Brexit Bulletin: At What Price
(Bloomberg) -- Today in Brexit: Theresa May’s tactics spell trouble ahead—and the most important votes are still to come.
Theresa May fended off a rebellion over another key vote in Parliament, thanks this time to a handful of pro-Brexit Labour lawmakers coming to her rescue and some underhand tactics by the Tory whips.
That might not work next time.
The vote on Tuesday was on an important part of May’s Brexit plan: whether the U.K. should stay in a customs union with the bloc to avoid obstacles to trade feared by businesses. Pro-EU Conservatives pushed an amendment that said that if May hasn’t secured an agreement to guarantee frictionless trade by early next year, then she must stay in a customs union. The soft Brexit rebels, who have been bought off before with promises and threats, were standing firm. Enraged by the government’s capitulation to hardline Brexit backers on Monday, they weren’t going to fall for government promises again.
Hardliners saw the amendment as an attempt to thwart their desire for a hard separation from the bloc. If it passed, it could have pushed more lawmakers to write letters calling for May to go, triggering a confidence vote.
With that at stake, the whips pulled out all the stops. They threatened lawmakers with an early election—which the Tories can’t be sure of winning—and made a plan to withdraw the whole bill if they were defeated on the amendment. They also broke a convention known as pairing, which allows ill lawmakers—or, in this case, the mother of a newborn—to skip Parliament without it affecting the outcome of the vote. That tactic risks destroying trust between parties and making future votes even tighter for the Tories.
Tim Ross, Rob Hutton and Kitty Donaldson have a blow-by-blow account of how the Tory whips used all their tricks to get the vote through.
The most important votes lie ahead for May. Whatever she negotiates in Brussels needs to come back to Parliament for approval. Labour has made clear that it will vote against her plan (though the pro-Brexit Labour rebels could well continue to defy their party whip). If the deal May brings back looks anything like the plan she pushed through her Cabinet earlier this month, she’ll have rebels on both sides lining up to defeat it. And she will have run out of promises to offer them.
- Keir Starmer writes in the Mirror that Labour will never support May’s Brexit plan.
- Is Ruth Davidson the leader the Tories need? Rob Hutton and Kitty Donaldson profile the woman many would like to replace May one day.
- Rolls-Royce Holdings is considering stockpiling parts amid the confusion over May’s Brexit policy.
Brexit in Brief
EU Playing Nice | European governments will probably resist further inflaming Brexit turmoil when they meet on Friday, Ian Wishart and Dara Doyle report. While amendments proposed by Brexit hardliners and adopted by the government on Monday will make negotiations messier, they are unlikely to completely scupper talks on the crucial Irish border issue, two EU officials said.
And Not so Nice | European commissioners today will discuss an internal EU report about the need for countries to step up “preparedness” in case Brexit negotiations collapse and the U.K. crashes out without a deal. Drawn up by Commission Secretary General Martin Selmayr, who is in charge of contingency planning, the document is based on a series of warnings to industries ranging from financial services to pharmaceuticals. The report is part of the EU’s Brexit planning process rather than a reaction to the current state of negotiations.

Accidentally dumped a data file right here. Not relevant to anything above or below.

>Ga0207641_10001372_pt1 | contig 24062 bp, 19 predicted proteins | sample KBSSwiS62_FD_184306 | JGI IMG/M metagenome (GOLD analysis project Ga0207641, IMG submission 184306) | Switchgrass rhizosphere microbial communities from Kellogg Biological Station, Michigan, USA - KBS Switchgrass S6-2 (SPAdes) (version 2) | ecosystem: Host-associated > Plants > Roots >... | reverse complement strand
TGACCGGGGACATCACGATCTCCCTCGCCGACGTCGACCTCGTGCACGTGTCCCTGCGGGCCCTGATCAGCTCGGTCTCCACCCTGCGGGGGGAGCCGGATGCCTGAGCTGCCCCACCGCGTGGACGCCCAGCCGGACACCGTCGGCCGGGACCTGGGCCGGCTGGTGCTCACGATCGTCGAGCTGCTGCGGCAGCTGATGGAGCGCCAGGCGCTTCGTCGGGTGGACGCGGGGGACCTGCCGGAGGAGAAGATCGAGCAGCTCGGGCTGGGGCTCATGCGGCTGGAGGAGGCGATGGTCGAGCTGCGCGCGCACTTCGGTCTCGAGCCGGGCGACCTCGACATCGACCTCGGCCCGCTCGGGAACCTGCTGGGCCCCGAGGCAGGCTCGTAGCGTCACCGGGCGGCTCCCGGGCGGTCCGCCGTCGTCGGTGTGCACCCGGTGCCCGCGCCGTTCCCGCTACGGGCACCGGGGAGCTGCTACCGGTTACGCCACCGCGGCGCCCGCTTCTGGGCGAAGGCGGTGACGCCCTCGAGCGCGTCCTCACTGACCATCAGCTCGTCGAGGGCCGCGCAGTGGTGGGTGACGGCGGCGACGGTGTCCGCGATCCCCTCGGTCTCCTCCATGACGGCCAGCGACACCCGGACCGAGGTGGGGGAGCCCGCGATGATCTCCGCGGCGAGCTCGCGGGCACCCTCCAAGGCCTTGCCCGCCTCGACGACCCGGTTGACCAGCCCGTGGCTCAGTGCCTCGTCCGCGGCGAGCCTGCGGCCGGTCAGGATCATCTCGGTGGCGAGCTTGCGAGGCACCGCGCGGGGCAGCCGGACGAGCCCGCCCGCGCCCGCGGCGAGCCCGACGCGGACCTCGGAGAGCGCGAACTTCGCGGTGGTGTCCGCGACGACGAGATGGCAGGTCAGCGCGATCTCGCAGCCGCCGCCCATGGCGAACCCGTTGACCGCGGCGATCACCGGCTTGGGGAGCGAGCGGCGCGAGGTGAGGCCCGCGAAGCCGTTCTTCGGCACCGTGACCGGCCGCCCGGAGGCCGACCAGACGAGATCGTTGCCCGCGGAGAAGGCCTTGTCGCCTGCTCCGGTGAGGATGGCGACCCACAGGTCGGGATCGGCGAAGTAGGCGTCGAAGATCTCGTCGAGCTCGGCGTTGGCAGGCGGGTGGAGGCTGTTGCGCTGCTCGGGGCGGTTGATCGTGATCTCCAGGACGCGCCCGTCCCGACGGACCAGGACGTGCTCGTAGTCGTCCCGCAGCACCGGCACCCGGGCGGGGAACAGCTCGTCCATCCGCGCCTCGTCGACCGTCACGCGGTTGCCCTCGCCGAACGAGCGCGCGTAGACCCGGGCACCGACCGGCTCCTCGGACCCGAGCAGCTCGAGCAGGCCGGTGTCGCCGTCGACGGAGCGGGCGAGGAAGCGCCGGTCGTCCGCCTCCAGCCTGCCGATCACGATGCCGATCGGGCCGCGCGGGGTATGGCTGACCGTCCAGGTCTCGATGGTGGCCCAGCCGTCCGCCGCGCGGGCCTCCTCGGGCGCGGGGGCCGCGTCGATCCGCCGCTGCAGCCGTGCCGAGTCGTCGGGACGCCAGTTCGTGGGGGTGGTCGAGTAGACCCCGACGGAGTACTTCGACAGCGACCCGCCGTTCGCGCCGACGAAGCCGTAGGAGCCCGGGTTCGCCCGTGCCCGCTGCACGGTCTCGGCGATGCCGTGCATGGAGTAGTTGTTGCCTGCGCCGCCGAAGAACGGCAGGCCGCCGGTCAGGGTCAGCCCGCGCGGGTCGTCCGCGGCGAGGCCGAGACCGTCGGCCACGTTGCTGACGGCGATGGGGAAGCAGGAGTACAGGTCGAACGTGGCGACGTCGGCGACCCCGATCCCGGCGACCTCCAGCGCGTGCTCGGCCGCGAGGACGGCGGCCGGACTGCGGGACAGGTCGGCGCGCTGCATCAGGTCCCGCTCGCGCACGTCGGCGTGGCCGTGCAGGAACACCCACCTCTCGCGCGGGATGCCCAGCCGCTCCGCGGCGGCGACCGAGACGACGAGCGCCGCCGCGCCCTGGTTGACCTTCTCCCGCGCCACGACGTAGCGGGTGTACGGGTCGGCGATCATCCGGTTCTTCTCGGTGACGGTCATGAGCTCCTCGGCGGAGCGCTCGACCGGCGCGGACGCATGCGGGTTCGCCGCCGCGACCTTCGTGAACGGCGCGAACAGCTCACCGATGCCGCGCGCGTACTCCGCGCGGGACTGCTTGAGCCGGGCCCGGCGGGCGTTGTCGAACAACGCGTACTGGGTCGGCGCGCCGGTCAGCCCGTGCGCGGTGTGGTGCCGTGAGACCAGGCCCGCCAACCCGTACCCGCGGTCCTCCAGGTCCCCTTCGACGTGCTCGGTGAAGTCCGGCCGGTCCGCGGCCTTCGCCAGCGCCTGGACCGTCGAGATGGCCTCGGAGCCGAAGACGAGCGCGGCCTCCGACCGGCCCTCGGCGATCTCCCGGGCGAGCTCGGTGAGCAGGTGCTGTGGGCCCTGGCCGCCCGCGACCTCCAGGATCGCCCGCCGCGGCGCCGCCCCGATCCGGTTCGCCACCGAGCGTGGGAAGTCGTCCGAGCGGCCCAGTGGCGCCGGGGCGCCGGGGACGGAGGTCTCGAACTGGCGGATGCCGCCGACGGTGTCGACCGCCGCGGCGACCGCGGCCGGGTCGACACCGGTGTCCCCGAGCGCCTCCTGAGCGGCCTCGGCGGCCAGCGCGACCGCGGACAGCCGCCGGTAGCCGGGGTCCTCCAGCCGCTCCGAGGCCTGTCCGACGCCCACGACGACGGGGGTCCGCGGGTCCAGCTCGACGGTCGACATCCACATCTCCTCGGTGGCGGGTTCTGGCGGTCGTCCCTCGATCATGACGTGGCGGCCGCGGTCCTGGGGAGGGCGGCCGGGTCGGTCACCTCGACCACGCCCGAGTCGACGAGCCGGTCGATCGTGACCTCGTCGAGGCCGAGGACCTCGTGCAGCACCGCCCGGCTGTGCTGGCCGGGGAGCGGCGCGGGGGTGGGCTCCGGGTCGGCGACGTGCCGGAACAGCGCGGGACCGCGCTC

Airbus on Air, Again | Airbus, one of the most outspoken companies on Brexit, weighed into the debate again on Tuesday, with Chief Operating Officer Tom Williams saying the split puts “40 years of success” at risk. “It would be criminal if we were to destroy that now,” he said.
Calls for a Rerun | The Electoral Commission’s verdict that Vote Leave broke election rules in the 2016 Brexit campaign prompted renewed calls for a second referendum. Along with the usual voices was Nicholas Soames, a senior Tory lawmaker and grandson of Winston Churchill. “One of the great glories of this sadly now diminished country was our electoral and democratic system,” he said. “And this example today is gross. If we are to retain the integrity and the trust of the voting public, the whole damn thing needs to be blown up and started all over again.”
Election in Autumn? | Former Prime Minister John Major says Tory Brexiteers could destabilize Theresa May’s government to such an extent that it leads to a general election in the fall or the spring. He told ITV he thinks May has it tougher than he did when he faced down anti-EU rebels in the 1990s—he famously referred to them at the time as “bastards.” The rebels now, he said, are “more entrenched.”
What about the Early Holiday Idea? | The proposal to send lawmakers away on holiday a few days early, which many saw as a tactic to prevent Tories plotting against their leader, was quietly shelved. The idea lasted less than 24 hours and was savaged even by supposed May allies.
On the Markets | The pound rebounded from a session low on Tuesday after May narrowly won the Commons vote. It traded at $1.3103 early today.
Coming Up | Prime Minister’s Questions at noon. May speaks to Parliament’s Liaison Committee at 3 p.m. and is expected to address lawmakers in the evening. Environment Secretary Michael Gove questioned on Brexit by House of Commons European Scrutiny Committee at 9:30 a.m.
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